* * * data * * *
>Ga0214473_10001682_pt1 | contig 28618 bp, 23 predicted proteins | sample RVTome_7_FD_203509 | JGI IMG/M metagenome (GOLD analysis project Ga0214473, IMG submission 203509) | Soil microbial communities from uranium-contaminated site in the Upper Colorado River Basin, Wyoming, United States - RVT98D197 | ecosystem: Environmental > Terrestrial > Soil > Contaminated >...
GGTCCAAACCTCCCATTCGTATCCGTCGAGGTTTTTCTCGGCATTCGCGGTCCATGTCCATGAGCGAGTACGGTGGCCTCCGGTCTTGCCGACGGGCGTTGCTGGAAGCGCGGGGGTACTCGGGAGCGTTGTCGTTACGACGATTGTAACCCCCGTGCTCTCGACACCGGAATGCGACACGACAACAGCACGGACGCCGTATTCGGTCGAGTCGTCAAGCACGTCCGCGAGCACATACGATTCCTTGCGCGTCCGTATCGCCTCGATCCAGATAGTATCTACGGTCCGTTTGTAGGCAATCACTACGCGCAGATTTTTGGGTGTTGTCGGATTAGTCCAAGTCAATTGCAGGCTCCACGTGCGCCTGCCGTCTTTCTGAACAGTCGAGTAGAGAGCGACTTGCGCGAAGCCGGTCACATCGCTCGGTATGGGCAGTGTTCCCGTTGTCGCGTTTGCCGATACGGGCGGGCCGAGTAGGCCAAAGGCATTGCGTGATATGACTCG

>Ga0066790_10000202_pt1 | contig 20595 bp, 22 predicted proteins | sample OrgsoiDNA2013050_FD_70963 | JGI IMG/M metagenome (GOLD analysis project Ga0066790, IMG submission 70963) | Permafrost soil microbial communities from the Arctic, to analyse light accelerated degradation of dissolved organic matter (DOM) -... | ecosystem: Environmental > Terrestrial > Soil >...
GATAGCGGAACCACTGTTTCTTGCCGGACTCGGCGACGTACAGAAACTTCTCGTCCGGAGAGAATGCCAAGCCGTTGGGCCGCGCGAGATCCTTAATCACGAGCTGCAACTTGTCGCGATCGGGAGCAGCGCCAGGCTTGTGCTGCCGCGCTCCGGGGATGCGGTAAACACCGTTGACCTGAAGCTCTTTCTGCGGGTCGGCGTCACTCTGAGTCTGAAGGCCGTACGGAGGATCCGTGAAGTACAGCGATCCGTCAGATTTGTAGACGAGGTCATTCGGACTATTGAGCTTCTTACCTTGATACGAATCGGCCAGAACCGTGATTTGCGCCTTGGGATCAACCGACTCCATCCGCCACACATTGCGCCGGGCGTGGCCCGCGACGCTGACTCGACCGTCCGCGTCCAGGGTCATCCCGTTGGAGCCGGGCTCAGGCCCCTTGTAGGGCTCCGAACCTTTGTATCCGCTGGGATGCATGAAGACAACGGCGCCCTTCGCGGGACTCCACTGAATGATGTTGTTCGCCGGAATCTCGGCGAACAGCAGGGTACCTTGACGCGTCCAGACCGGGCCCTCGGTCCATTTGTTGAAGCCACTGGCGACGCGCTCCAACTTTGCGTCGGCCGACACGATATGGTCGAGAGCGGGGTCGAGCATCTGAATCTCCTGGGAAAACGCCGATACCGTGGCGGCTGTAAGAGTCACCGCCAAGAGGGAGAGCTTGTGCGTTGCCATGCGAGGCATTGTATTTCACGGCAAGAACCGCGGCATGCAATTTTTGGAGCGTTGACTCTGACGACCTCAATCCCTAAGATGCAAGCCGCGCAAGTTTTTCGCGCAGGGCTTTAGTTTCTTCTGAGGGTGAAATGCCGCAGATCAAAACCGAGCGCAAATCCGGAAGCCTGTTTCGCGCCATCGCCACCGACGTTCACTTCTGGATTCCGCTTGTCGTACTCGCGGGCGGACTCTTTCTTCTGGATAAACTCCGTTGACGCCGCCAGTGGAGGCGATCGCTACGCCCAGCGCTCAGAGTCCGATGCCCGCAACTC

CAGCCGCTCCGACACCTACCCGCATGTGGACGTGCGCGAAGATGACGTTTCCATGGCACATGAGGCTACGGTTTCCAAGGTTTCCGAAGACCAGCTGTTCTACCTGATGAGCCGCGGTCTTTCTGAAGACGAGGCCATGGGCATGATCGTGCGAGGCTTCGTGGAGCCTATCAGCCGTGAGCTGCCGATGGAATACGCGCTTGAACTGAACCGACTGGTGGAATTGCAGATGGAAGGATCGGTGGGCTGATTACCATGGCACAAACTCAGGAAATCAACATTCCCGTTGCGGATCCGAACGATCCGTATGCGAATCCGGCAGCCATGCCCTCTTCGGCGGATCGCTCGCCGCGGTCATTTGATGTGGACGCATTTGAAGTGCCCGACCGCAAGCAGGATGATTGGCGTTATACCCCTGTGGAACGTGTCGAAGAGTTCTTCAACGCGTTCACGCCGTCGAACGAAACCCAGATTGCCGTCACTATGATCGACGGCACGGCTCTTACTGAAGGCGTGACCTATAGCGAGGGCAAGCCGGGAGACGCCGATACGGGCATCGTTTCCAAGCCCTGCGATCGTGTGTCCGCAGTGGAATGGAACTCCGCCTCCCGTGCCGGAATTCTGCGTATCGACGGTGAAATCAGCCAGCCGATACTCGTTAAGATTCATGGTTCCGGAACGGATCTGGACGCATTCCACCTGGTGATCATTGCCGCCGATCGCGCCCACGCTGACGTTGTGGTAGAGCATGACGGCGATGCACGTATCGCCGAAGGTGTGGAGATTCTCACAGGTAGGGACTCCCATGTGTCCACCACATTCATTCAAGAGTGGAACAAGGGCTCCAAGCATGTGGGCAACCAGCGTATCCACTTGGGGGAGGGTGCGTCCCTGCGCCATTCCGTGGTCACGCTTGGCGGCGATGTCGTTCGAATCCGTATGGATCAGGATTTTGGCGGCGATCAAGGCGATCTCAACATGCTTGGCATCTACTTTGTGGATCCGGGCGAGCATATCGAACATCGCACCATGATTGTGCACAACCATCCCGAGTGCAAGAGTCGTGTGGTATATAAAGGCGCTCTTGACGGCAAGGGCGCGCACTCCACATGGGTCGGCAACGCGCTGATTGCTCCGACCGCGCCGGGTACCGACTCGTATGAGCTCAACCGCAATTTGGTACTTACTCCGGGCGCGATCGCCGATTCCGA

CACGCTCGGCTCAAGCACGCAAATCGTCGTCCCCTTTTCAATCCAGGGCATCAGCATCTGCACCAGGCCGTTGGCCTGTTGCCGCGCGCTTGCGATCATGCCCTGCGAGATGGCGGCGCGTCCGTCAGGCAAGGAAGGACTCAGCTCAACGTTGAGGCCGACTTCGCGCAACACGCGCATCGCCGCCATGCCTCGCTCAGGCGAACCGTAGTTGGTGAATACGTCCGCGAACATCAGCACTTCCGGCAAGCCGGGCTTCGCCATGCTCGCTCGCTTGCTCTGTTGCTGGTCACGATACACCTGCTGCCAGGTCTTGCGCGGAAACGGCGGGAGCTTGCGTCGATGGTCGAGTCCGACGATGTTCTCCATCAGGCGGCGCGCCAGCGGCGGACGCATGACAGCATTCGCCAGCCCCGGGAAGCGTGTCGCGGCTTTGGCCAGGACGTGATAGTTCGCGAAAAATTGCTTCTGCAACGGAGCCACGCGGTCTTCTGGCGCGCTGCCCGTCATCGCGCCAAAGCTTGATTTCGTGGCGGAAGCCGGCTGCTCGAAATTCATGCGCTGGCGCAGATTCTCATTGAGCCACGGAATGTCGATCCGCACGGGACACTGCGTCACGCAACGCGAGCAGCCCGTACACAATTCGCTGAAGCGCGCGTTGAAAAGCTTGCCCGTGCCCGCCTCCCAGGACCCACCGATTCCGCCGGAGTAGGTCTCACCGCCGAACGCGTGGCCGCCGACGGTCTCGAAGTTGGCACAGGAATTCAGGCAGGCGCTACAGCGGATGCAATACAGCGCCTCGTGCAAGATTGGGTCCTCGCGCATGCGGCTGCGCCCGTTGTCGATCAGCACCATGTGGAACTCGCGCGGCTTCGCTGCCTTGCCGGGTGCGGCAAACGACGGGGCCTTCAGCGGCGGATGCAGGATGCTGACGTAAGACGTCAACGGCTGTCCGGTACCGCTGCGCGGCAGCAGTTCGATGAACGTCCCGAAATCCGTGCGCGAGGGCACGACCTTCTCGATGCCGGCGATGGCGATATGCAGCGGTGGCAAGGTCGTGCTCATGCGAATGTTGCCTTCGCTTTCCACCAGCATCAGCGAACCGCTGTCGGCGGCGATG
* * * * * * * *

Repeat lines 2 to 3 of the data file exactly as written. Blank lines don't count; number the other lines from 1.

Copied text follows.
GGTCCAAACCTCCCATTCGTATCCGTCGAGGTTTTTCTCGGCATTCGCGGTCCATGTCCATGAGCGAGTACGGTGGCCTCCGGTCTTGCCGACGGGCGTTGCTGGAAGCGCGGGGGTACTCGGGAGCGTTGTCGTTACGACGATTGTAACCCCCGTGCTCTCGACACCGGAATGCGACACGACAACAGCACGGACGCCGTATTCGGTCGAGTCGTCAAGCACGTCCGCGAGCACATACGATTCCTTGCGCGTCCGTATCGCCTCGATCCAGATAGTATCTACGGTCCGTTTGTAGGCAATCACTACGCGCAGATTTTTGGGTGTTGTCGGATTAGTCCAAGTCAATTGCAGGCTCCACGTGCGCCTGCCGTCTTTCTGAACAGTCGAGTAGAGAGCGACTTGCGCGAAGCCGGTCACATCGCTCGGTATGGGCAGTGTTCCCGTTGTCGCGTTTGCCGATACGGGCGGGCCGAGTAGGCCAAAGGCATTGCGTGATATGACTCG

>Ga0066790_10000202_pt1 | contig 20595 bp, 22 predicted proteins | sample OrgsoiDNA2013050_FD_70963 | JGI IMG/M metagenome (GOLD analysis project Ga0066790, IMG submission 70963) | Permafrost soil microbial communities from the Arctic, to analyse light accelerated degradation of dissolved organic matter (DOM) -... | ecosystem: Environmental > Terrestrial > Soil >...